In one subject, photoreceptor disruption and SRF were both noted on FD OCT. Figure 5 (available at http://aaojournal.org) shows OCT images from Patient 3 who had 20/60 vision 3 months after scleral buckle surgery. FD OCT B-scans and flattened C-scans revealed photoreceptor disruptions at and around the fovea, as well as a large area of persistent SRF nasally and small pockets inferiorly. MP-1 demonstrated diffuse decrease in sensitivity that was most pronounced nasally, in the area of persistent SRF. These findings suggest that both photoreceptor disruptions and persistent SRF may be contributing to decreased visual function in this patient.
Incomplete macular recovery after anatomically successful RD repair has been attributed to several preoperative and postoperative factors. Previous studies have used histologic methods and time-domain OCT to describe the microstructural changes that occur in the macula after RD repair.8,9,19 In this report, high-speed, high-resolution FD OCT was used to visualize the retinal architecture in fine detail after macula-off RD repair. With image acquisition speeds 20 to 40 times faster than time-domain OCT, accurate 3-dimensional volumes and en face C-scans could be constructed to visualize the extent of these morphologic changes in the macula.
In this report, FD OCT detected subclinical disruptions in the IS-OS junction of the photoreceptor layer in 76% of the 17 study subjects. These changes were not as clearly seen on standard Stratus OCT. This is similar to a recent report that used ultrahigh-resolution, time-domain OCT to detect photoreceptor layer distortions in eyes after RD repair.9 A second report used Stratus OCT to detect broken or absent photoreceptor layer line in 41% of patients after macula-off RD repair, the presence of which predicted poor postoperative BCVA.8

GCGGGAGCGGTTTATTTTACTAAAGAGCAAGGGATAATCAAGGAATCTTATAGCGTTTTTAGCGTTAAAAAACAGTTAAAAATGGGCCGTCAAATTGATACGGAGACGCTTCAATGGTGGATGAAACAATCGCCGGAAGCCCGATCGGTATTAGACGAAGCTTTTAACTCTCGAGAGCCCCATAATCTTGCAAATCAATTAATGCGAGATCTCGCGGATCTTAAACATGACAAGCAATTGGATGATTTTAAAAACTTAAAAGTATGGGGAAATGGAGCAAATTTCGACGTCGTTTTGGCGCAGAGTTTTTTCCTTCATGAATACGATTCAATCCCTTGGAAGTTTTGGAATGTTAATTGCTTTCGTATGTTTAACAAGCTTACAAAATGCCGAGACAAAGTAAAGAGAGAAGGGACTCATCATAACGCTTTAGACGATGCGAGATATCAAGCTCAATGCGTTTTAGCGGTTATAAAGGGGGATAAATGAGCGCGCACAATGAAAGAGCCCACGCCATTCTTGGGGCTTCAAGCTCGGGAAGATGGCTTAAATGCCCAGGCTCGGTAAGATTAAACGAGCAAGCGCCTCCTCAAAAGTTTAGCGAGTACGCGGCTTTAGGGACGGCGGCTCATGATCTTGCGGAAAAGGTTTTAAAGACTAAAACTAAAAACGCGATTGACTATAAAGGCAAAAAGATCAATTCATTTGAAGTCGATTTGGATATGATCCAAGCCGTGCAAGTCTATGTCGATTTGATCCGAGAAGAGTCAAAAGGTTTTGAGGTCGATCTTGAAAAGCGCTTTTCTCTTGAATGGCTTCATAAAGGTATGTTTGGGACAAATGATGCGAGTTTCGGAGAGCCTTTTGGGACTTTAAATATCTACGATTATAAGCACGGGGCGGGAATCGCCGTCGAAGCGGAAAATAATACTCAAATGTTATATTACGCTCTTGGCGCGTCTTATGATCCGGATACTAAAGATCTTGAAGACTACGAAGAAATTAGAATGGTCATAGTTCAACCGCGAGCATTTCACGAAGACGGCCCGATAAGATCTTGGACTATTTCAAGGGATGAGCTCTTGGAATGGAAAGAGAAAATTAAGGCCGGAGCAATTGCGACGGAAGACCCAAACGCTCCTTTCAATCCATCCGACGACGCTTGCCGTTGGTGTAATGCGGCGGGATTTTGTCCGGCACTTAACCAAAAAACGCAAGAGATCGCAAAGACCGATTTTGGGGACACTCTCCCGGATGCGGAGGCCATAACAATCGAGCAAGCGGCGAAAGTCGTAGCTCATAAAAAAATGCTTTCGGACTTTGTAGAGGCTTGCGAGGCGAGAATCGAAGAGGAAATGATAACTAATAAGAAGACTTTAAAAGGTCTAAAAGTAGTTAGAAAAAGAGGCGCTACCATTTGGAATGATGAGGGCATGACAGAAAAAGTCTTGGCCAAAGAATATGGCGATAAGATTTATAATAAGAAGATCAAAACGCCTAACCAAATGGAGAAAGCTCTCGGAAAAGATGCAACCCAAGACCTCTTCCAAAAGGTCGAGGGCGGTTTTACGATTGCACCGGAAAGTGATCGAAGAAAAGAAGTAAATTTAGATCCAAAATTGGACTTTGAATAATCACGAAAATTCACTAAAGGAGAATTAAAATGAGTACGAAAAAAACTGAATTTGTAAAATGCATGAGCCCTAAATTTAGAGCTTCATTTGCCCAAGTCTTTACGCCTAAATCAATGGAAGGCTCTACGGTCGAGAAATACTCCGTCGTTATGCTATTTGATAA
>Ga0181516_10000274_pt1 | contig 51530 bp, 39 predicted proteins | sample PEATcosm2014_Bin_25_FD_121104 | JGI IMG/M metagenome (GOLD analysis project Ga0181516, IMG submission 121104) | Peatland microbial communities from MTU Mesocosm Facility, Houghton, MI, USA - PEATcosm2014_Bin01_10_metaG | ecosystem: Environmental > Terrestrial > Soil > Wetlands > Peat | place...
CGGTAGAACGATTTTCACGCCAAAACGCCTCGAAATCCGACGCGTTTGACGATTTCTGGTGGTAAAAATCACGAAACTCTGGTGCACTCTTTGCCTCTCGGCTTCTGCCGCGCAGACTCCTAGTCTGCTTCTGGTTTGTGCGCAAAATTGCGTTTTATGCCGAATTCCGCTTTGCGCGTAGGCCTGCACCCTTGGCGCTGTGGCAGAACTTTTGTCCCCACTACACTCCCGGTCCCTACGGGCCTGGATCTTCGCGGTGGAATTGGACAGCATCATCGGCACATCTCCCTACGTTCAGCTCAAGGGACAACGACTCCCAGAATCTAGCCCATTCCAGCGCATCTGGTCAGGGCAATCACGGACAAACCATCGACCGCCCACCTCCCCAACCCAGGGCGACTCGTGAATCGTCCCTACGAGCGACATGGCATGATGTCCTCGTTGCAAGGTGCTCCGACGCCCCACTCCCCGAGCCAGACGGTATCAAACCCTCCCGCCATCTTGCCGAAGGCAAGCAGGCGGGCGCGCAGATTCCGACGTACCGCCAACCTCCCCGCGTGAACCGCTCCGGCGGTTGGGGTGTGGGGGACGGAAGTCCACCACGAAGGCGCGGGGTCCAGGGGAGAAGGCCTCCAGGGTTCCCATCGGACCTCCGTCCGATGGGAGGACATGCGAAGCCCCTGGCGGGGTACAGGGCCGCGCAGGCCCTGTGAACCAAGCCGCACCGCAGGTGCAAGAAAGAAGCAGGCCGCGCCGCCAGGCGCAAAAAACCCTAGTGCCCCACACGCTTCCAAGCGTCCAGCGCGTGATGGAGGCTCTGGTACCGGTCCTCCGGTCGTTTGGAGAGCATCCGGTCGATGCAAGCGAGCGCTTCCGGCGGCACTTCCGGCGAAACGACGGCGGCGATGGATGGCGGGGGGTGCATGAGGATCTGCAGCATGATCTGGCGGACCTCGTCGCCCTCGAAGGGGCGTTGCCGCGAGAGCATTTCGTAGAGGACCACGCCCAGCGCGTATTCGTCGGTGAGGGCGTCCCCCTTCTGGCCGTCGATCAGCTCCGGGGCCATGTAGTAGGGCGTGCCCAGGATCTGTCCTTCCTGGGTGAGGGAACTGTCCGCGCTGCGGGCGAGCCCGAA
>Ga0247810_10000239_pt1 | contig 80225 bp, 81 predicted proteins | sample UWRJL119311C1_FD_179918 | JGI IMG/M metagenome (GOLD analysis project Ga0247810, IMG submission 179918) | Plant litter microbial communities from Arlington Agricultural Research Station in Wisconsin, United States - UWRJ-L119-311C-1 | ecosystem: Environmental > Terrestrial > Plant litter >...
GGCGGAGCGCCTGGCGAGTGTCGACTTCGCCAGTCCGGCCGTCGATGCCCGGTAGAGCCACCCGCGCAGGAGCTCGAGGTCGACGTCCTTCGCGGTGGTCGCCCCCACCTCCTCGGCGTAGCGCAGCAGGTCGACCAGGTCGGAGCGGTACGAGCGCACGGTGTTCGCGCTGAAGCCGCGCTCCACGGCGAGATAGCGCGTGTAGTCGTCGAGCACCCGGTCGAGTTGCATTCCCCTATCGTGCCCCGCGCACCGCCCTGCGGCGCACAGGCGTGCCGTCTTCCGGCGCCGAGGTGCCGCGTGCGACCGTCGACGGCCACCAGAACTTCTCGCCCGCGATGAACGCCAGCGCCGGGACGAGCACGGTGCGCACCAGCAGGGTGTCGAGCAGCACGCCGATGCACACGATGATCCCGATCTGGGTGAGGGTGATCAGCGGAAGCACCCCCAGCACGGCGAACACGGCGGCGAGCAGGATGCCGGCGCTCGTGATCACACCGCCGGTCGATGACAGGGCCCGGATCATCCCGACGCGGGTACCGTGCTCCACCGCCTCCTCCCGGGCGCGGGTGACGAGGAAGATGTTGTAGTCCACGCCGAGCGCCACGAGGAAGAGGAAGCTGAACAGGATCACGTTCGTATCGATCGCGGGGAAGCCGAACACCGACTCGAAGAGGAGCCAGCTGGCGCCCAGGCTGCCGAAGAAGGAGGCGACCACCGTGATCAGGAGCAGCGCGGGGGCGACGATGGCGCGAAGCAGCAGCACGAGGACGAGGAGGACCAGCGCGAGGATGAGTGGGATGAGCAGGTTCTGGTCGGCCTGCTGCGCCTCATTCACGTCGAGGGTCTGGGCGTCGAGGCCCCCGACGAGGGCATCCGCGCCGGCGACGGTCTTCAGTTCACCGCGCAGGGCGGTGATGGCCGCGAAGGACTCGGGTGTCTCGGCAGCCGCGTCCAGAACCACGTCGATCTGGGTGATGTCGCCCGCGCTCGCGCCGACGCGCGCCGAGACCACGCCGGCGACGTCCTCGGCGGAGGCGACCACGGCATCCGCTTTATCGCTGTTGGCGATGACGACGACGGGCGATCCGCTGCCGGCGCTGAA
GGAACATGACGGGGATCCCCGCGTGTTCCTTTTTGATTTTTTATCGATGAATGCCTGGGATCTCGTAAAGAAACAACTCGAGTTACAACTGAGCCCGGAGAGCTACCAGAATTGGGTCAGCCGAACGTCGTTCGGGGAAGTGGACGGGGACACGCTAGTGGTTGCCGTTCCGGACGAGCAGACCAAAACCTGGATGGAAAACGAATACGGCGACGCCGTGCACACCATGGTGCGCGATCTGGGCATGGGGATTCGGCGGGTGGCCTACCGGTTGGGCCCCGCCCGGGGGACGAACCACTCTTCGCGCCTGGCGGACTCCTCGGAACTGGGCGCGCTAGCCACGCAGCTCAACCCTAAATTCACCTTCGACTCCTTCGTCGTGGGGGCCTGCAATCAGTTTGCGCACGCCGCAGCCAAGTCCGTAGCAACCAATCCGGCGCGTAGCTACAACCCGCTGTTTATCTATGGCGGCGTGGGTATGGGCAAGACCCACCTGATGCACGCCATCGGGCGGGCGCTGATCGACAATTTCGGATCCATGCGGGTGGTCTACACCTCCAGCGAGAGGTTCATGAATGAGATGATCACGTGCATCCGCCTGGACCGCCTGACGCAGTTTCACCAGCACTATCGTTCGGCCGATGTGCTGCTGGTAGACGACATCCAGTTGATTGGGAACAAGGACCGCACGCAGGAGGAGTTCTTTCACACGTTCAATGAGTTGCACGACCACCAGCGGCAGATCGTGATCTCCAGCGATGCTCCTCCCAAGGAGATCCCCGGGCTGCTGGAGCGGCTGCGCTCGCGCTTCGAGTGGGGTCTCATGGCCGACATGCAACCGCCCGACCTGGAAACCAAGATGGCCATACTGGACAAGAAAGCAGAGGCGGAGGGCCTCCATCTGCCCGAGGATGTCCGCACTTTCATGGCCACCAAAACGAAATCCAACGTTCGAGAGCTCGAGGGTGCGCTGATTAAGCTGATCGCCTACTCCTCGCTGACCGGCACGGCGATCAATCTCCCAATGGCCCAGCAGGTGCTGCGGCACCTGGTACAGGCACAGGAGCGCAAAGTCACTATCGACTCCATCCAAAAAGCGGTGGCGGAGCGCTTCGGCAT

Whether a decrease in reflectivity of the IS-OS junction on OCT represents absent or misaligned photoreceptors remains unknown. Histopathologic animal retina studies have shown that photoreceptors are the first structures to degenerate after detachment (at day 1), and atrophy persists after reattachment.19,20 Apoptosis has been shown to play a role in photoreceptor death after RD in both animals and humans.21–25 Although outer segment regeneration can occur, animal studies of reattachment have also shown that this regeneration occurs in a disorganized fashion, resulting in a “patchwork” appearance of the RPE-photoreceptor interface.24
Several previous studies showed improved visual function after retinal reattachment surgery. Ozgur and Esgin26 used pattern visual evoked potential to demonstrate increased P100 latency values compared with control eyes but no difference in P100 amplitudes.26 A multifocal electroretinography study of patients undergoing scleral buckle for macula-on or off RD revealed improved foveal amplitudes after surgery.27 Full-field ERG in the patients with macula-off RD showed improved rod function after reattachment. Previous studies using Goldmann kinetic perimetry have demonstrated impaired recovery of sensitivity after retinal reattachment.28–30 One study revealed higher mean deviations on standard automated perimetry in the reattachment eye compared with the fellow eye.25
In our study, MP was used in a subset of patients to assess macular function and to correlate the abnormalities with morphologic changes seen on FD OCT. Six of 7 eyes had areas of abnormal sensitivity on MP-1. In 4 eyes, these areas mapped out to areas of disruptions in the photoreceptor layer on FD OCT C-scans. In 2 eyes, the areas of MP-1 abnormality corresponded to areas of persistent SRF. Patient 1 (Table 3) was an exception in that mild disruption at the foveal IS-OS junction was noted on FD OCT but MP-1 was normal. One possibility for this discrepancy could be that the photoreceptor changes were too minimal to be visually significant. However, given that the patient had 20/25 BCVA and noted central metamorphopsia, it is more likely that the scotoma was too small to be detected by MP-1.